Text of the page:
Ohio paper goes with Obama

22 Oct

Ohio is the number one battleground state for the presidency.

So, it can mean something when the state’s biggest newspaper makes its endorsement.

The Plain Dealer picks Barack Obama.

The following are selected portions of that editorial.
You can read the whole thing here.


“Today, we recommend President Obama’s re-election.

And yet our endorsement this year comes with less enthusiasm or optimism.

Obama has changed – and it’s more than gray hair.
The unifier of 2008 now engages in relentless attacks on his Republican challenger, Mitt Romney.

The big dreamer of 2008 offers little in the way of a second-term agenda.
There is a world-weariness unseen four years ago.

In fairness, the Obama of 2008 often warned his swooning audiences that change would be slow and painstaking.
The four years since then surely have been far more trying than he or almost anyone could have imagined.

Obama’s leadership has made a difference when it mattered most.

Much of what beset America during Obama’s first term lay outside his direct control.
The bobsled slide into recession was in full motion when he took office.

The economic calamity has been global; recovery, sporadic and weak.
Obama’s attempts to reach across the aisle politically were met with unbending resistance, even belligerence.

And yet, Obama has often been his own worst enemy.

[The] litany of missed opportunities, as much as the grim economic statistics that have become America’s unacceptable new normal, left us sorely tempted to endorse Governor Romney this fall.

Like President Obama, he is a man of public achievement and private honor.

He was born to wealth and power, but used those advantages well: building a prosperous business; rescuing the 2002 Winter Olympics; being a leader in his church and serving as an effective governor.

It is the track record of a man who gets things done.
No wonder so many frustrated Americans appear eager to elect him.

But which Romney would they elect?

The rather liberal one who ran for the Senate in 1994?
The pragmatic governor?
The sharply conservative candidate of this year’s GOP primaries?
The reborn moderate of recent weeks?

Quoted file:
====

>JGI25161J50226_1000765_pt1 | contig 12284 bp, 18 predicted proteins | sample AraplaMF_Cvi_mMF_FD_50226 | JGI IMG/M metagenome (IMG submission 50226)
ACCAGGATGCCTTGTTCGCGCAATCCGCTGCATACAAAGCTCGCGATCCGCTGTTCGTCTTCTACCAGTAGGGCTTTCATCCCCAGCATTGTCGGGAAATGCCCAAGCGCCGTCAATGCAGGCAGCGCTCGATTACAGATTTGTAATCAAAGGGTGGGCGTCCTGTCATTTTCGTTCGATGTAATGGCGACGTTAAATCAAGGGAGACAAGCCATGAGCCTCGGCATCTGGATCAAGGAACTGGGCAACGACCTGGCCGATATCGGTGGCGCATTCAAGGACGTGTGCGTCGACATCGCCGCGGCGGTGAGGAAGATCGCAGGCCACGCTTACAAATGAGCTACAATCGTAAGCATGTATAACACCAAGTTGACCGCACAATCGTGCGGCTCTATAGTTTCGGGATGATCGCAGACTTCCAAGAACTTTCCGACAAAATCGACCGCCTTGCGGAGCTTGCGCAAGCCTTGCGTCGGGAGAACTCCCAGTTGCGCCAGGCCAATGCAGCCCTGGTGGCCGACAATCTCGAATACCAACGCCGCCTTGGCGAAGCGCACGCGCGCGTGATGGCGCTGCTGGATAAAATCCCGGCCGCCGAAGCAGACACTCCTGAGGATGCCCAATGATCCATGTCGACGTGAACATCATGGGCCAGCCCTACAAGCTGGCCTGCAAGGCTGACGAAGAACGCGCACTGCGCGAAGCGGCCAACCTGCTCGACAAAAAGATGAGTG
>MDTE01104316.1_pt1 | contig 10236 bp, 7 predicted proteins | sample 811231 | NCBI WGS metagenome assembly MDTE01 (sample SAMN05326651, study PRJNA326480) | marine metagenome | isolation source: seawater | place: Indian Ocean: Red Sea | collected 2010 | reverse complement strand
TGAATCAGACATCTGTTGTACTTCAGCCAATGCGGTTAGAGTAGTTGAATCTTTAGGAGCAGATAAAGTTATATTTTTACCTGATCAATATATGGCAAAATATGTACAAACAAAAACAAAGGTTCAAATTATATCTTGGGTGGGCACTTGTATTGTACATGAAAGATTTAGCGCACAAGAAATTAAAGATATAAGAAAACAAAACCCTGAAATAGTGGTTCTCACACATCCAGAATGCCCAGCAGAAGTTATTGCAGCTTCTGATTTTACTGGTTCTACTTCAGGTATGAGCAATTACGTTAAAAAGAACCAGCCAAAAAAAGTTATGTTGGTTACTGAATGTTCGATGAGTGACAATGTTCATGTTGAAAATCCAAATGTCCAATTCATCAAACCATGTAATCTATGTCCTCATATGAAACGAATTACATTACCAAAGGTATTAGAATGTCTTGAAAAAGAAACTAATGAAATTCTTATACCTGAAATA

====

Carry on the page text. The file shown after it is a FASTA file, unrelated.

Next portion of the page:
All politicians change positions over time…

But Romney’s frequent changes raise questions about his core principles and make his lack of policy details all the more troubling.

They make you wonder if he would stand up to the more extreme elements in his own party, especially to the House Republicans who undercut Ohioan John Boehner’s attempts to negotiate a deficit and debt deal.

Romney’s tendency to bluster on foreign policy provides more cause for doubt.

With tens of thousands of young Americans still in harm’s way in Afghanistan, the United States cannot afford to be drawn into new wars without clear national interests at stake or to sap its resources in further open-ended conflicts.

Obama has shown that he favors engagement over bluster, and practical solutions over easy bromides.

That’s what the country needs.

Consider a defining moment early in Obama’s first term – one with special resonance in Ohio: The outgoing Bush administration had used TARP funds to throw a lifeline to General Motors and Chrysler, but the two automakers were still at death’s door.

They wanted more cash and offered vague promises to change their ways.

Public opinion opposed another bailout.
Romney urged the companies to file for traditional bankruptcy — at a time when private-sector credit was frozen even for healthy firms.

Obama told the companies to restructure using the Bankruptcy Court and set conditions for government financing: GM’s chairman had to go.
Excess plants and dealerships had to close.
Chrysler had to be bought out by Fiat.
Contracts had to be renegotiated.

It was unpopular but gutsy.
And it worked.

That’s leadership that deserves a chance to finish the job.”

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